CBO Report Shows Continuing Need for Broad Budget Reforms

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WASHINGTON — The Concord Coalition said today that new Congressional Budget Office (CBO) projections show why the Congress and President Obama must try to move forward on fiscal reforms wherever possible in the coming year.

WASHINGTON — The Concord Coalition said today that new Congressional Budget Office (CBO) projections show why the Congress and President Obama must try to move forward on fiscal reforms wherever possible in the coming year.

The CBO’s Budget and Economic Outlook, released this afternoon, estimates that under current law federal deficits — despite dropping in recent years — will begin rising again after 2016, reaching $1.1 trillion in 2025. This would add a total of $7.6 trillion or more to the nation’s debt over the coming decade.

The new report deserves particular attention from 2016 presidential hopefuls as they develop their campaign proposals. Last week Concord and the Campaign to Fix the Debt announced “First Budget,” a joint effort to encourage the presidential candidates to offer realistic plans for broad budget reforms.

“The relative stability shown in the numbers over the next few years provides an opportunity to enact policies that move the budget toward a more sustainable long-term path. Unfortunately, some may take it as a reason to put fiscal policy on the back burner. That would be a misreading of today’s report, which clearly demonstrates steadily rising deficits and debt returning at about the time the next president takes office,” said Robert L. Bixby, Concord’s executive director.

“There have been some positive developments, including the strengthening of the economy, continued low interest rates and slower growth in health care costs,” Bixby added. “What is striking, however, is that despite such positive trends, the budget remains on an unsustainable long-term path. Lawmakers cannot simply sit back and hope for the best. They need to take action.”

The 10-year deficit projection totaling $7.6 trillion is generally based on current laws that Congress might well change. Under more plausible assumptions, deficits could total $9.5 trillion over the next decade.

“The reasons for rising deficit projections for the coming years are no surprise, and cannot be fixed by simply cutting waste, fraud and abuse,” Bixby said. “The population is aging, more older people are eligible for government benefits, health costs will continue to rise, our tax system is an inefficient mess, and interest payments on the federal debt will likely be much higher in the future. Within 10 years, mandatory spending programs and interest on the debt will consume 94 percent of projected revenues. Discretionary spending, including national defense and domestic investments, will be continuously squeezed.”

The budget office says federal debt held by the public, already high by historical standards, will climb from about 74 percent of GDP at the end of this year to nearly 79 percent over the next decade. The annual deficit, which will remain at about 2.5 percent of GDP through 2018, will climb after that and reach 4 percent of GDP by 2025.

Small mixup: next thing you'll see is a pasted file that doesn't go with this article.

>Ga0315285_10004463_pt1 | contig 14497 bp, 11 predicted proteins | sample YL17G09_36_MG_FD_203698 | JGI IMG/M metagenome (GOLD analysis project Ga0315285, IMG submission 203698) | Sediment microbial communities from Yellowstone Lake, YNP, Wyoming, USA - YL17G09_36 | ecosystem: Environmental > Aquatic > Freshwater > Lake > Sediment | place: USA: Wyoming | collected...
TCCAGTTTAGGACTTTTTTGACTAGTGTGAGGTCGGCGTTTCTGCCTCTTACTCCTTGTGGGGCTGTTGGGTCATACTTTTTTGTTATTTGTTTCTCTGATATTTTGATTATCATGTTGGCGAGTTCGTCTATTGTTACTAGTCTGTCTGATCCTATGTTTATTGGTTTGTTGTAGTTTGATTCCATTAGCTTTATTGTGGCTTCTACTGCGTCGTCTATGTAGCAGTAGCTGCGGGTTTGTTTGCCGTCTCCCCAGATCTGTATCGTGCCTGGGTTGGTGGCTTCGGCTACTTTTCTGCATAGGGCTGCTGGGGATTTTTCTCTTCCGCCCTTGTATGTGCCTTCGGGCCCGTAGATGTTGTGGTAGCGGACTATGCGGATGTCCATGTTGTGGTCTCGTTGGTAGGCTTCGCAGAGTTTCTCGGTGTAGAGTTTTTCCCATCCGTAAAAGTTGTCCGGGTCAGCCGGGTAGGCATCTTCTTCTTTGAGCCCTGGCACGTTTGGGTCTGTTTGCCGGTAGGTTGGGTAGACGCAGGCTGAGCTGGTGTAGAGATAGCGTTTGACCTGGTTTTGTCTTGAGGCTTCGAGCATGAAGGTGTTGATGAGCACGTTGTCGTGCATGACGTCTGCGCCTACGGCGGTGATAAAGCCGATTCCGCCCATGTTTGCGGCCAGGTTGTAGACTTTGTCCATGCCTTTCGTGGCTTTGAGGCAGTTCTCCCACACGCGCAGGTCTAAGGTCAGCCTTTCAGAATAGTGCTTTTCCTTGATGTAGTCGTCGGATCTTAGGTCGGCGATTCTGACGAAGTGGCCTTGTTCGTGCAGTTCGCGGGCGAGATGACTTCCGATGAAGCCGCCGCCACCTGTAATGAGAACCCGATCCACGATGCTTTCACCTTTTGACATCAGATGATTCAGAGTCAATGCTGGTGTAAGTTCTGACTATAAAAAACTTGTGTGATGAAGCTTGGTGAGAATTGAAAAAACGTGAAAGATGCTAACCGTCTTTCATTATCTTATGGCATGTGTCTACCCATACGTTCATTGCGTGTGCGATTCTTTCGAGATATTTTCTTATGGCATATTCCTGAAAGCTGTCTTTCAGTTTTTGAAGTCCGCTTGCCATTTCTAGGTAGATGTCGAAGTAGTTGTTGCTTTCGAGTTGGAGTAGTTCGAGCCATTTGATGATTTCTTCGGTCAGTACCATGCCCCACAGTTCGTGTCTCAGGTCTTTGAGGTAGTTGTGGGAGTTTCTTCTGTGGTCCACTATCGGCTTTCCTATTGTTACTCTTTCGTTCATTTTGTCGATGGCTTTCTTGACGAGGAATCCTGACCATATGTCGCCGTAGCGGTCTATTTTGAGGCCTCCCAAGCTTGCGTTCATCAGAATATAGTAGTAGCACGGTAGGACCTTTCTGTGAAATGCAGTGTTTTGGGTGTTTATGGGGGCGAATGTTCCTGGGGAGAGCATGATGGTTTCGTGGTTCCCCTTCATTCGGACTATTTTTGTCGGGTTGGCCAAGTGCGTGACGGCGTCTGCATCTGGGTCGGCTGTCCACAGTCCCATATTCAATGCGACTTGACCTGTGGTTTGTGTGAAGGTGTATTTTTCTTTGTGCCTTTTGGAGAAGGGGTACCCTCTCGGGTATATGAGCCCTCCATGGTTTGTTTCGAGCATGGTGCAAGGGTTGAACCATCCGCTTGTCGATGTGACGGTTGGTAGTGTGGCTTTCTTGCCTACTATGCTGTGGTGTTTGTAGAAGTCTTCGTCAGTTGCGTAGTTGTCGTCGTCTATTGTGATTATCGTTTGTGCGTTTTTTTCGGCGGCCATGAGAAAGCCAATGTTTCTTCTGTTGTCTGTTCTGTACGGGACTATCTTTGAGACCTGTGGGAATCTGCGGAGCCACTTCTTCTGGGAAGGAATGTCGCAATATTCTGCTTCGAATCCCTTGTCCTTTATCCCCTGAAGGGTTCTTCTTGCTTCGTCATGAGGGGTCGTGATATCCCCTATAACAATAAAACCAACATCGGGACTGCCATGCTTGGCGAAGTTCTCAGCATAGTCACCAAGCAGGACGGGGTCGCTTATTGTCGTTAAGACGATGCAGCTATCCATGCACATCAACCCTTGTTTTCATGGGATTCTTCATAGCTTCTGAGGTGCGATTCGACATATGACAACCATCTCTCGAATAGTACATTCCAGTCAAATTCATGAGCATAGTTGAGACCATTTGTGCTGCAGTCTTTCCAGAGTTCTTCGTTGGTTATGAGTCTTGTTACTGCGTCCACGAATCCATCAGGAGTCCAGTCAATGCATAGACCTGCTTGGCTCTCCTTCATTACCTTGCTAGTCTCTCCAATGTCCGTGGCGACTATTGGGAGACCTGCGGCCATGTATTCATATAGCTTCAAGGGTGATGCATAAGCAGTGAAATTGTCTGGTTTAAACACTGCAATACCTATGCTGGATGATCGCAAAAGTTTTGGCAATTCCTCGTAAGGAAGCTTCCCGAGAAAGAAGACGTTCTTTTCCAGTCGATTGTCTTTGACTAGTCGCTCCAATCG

The new report focuses on the next 10 years. In its long-term outlook last summer, however, the CBO warned of worsening fiscal conditions over the next 25 years, with the debt held by the public eventually exceeding 100 percent of GDP — and continuing to rise after that.

The CBO today said its latest projections do not “materially change” that longer-term outlook and added: “Such large and growing federal debt would have serious negative consequences, including increasing federal spending for interest payments; restraining economic growth in the long term; giving policymakers less flexibility to respond to unexpected challenges; and eventually heightening the risk of a fiscal crisis.”

Nor is CBO alone in warning of the need for fiscal reforms. The Social Security and Medicare Trustees, in their 2014 reports, reiterated that changes in those programs are needed sooner rather than later.

In addition, last month former U.S. Senators J. Robert Kerrey and John C. Danforth, working with The Concord Coalition, released an update of the 1994 report from a commission they headed on entitlement and tax reform. They, too, urged prompt action in Washington.

Media Contact: Steve Winn, (703) 254-7828, [email protected]


The Concord Coalition is a nonpartisan, grassroots organization dedicated to fiscal responsibility. Since 1992, Concord has worked to educate the public about the causes and consequences of the federal deficit and debt, and to develop realistic solutions for sustainable budgets. For more fiscal news and analysis, visit concordcoalition.org and follow us on Twitter: @ConcordC

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